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Saturday minicamp notes: Looking at all the options

Brady Christensen

CHARLOTTE — Brady Christensen played left tackle in college, and played it at a high level.

But even though the Panthers have a long-standing lack of stability at that position, they're not ready to pigeonhole the third-round pick from BYU — or anyone — yet.

The Panthers have looked at Christensen on both sides of the line in rookie minicamp, and they also want to see him inside before the offseason's over.

"When we drafted him, we thought he was a guy who could play tackle, but could also be an elite guard," Panthers head coach Matt Rhule said. "Whether he can snap or not or has the ability to make those calls, that's what these camps are for. But we saw him as a guy that had four-position flexibility. So we move him around a little now just to get him some exposure."

Christensen has the kind of athleticism to stand out at multiple spots, so he's open to learning new things this weekend.

"Obviously, there's a ton of carryover position-to-position as an offensive lineman," Christensen said. "It's different at each position, but you've got to have great feet whether you're playing guard or tackle. You've got to be able to run off the ball; that's a big thing we're focusing on right now is just run off the ball and be really physical.

"You need that at all five spots. And I feel like I can do that, whether that's right tackle or left guard, I can do those things."

Rhule said that when considering the construction of an offensive line as a whole, the plan is to identify the starters at the position they play best, and then try to have as much versatility as possible from the backups.

"The best way to be up on game day is to be a versatile guy," Rhule said. "This is a time now, and in OTAs, you can move guys around experiment to find out not just their best position, but how they can get on the field quickest, and provide the most depth for us.

"Then we get to training camp, and we really have to zero in on some of those things. Especially in a 17-game season, we know there's going to be some attrition at times; there will be some shuffling of the deck."


Cornerback Jaycee Horn looked up to basketball legend Kobe Bryant as a kid, so his choice of jersey No. 8 seemed natural for him.

Of course, there's still something visually jarring about seeing a defensive back in a single-digit jersey, but his draft status also steered him in that direction when it was time to declare.

"Kobe always been my favorite athlete of all time, and I kind of had the mindset to wear 24," Horn said Saturday. "I always thought in high school that when I got to the NFL I planned to wear 24 to honor Kobe. With the single digits coming, he wore 8 too, and 24 was already taken. I was the eighth pick, he wore No. 8, so it all kind of lined up."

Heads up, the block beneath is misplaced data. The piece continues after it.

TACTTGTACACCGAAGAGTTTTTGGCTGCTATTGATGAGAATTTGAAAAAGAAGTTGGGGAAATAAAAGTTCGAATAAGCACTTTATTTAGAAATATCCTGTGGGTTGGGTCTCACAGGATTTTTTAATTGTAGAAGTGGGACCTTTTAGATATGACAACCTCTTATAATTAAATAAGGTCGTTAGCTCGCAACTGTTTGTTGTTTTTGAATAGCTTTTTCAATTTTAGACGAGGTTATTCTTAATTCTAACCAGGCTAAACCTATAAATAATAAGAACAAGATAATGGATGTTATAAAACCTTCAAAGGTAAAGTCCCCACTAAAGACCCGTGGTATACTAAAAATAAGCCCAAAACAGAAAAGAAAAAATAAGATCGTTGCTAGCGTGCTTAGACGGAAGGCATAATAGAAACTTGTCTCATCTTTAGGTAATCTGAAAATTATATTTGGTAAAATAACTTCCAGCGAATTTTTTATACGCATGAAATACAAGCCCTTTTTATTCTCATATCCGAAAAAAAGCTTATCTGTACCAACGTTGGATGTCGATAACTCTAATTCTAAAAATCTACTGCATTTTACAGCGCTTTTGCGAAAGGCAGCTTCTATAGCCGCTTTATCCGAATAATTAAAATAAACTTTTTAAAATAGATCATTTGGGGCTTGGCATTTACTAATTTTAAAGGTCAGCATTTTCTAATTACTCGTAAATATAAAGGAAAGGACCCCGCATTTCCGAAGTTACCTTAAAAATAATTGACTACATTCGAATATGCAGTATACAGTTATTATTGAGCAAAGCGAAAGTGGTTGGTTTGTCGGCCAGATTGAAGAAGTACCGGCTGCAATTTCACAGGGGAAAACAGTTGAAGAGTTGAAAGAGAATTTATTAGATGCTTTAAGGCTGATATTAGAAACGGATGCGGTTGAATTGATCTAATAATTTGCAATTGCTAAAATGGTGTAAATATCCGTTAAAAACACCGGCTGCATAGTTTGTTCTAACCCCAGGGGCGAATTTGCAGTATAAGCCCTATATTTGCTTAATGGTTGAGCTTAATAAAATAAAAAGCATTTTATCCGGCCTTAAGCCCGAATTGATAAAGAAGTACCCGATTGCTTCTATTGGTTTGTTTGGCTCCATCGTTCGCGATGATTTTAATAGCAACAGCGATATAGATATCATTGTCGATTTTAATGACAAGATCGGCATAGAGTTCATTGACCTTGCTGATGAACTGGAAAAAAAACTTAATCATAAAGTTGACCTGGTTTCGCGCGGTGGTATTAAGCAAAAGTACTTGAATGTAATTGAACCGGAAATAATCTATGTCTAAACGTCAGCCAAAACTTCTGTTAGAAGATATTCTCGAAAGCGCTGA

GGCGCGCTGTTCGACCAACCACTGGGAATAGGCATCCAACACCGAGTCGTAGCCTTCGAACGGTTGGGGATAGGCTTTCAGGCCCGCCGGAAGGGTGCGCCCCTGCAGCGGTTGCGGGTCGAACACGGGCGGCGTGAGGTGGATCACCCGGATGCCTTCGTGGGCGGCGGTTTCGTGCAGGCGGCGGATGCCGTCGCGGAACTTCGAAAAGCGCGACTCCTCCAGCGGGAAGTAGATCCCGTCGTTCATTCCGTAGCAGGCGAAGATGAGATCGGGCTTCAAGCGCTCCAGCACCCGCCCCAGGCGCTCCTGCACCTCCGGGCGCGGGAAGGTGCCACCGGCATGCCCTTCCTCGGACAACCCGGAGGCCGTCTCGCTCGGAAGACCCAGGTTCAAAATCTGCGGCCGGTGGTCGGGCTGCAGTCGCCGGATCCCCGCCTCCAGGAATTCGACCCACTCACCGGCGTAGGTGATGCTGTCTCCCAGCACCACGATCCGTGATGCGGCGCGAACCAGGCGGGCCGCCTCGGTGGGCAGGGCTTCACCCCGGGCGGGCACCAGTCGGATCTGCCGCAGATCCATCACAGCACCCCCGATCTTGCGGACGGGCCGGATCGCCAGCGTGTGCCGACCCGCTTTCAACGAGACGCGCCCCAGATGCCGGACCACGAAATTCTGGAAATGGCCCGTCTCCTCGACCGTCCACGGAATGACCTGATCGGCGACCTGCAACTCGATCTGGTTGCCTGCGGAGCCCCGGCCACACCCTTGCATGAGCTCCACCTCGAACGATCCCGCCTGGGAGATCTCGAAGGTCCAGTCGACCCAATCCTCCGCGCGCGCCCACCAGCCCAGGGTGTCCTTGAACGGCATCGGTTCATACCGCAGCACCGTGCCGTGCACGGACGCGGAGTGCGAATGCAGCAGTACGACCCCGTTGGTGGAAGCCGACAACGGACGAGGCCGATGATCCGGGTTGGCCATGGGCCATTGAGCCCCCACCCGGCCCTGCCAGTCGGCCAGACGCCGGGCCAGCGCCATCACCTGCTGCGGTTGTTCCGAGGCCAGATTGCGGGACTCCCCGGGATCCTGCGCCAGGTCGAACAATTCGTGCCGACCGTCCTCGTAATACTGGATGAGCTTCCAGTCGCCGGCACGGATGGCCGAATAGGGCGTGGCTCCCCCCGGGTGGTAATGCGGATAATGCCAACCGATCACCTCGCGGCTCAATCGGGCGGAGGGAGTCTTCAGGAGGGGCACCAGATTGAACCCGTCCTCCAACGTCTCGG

Technically, no player on the Panthers roster is currently listed with 24, though some veterans are still working through numerical choices, so it may already have a home.

What can't be disputed is Horn's reasoning for wanting to honor Bryant.

"Really just his mindset, how he attacked the game," Horn said. "The whole mamba mentality deal, how he just looked at everybody as food. Dominated the game for so long, game in and game out. Just the way he trained. His whole thought process really, made me gravitate toward him.

"I feel like that's the mindset you should have, especially in a game like football. Having the mindset to lock in, even off the field, to prepare the right way and dominate when it's time."


Wide receiver Terrace Marshall Jr. was limited in practice again Saturday, spending some time early doing drills before working with the team's conditioning staff. 

He's still coming back from an arthroscopic knee procedure in January, and had a broken foot in 2019, so the Panthers are being careful with his workload in these early practices. 

Rhule said Friday they want to make sure Marshall's ready to have a long career, so pacing him in May is part of the plan.


— It's far too soon to start hyping up receivers making big catches against air, but both wideout Shi Smith and tight end Tommy Tremble both had plays Saturday that you notice. 

Tremble doesn't have big receiving stats from college (35 receptions in two years at Notre Dame), but Rhule said they gauge players by athletic traits rather than numbers.

It's early yet, but Tremble looks like a player who has some ability to stand out as more than a blocker.

— The Panthers will wrap up the weekend Sunday with a walk-through for the players, before shifting into the second phase of the offseason program.

That will be a transition week with some on-field work for players, before the four-week OTA season kicks in on May 24.

View photos from Saturday's rookie minicamp practice at the Atrium Health practice fields.

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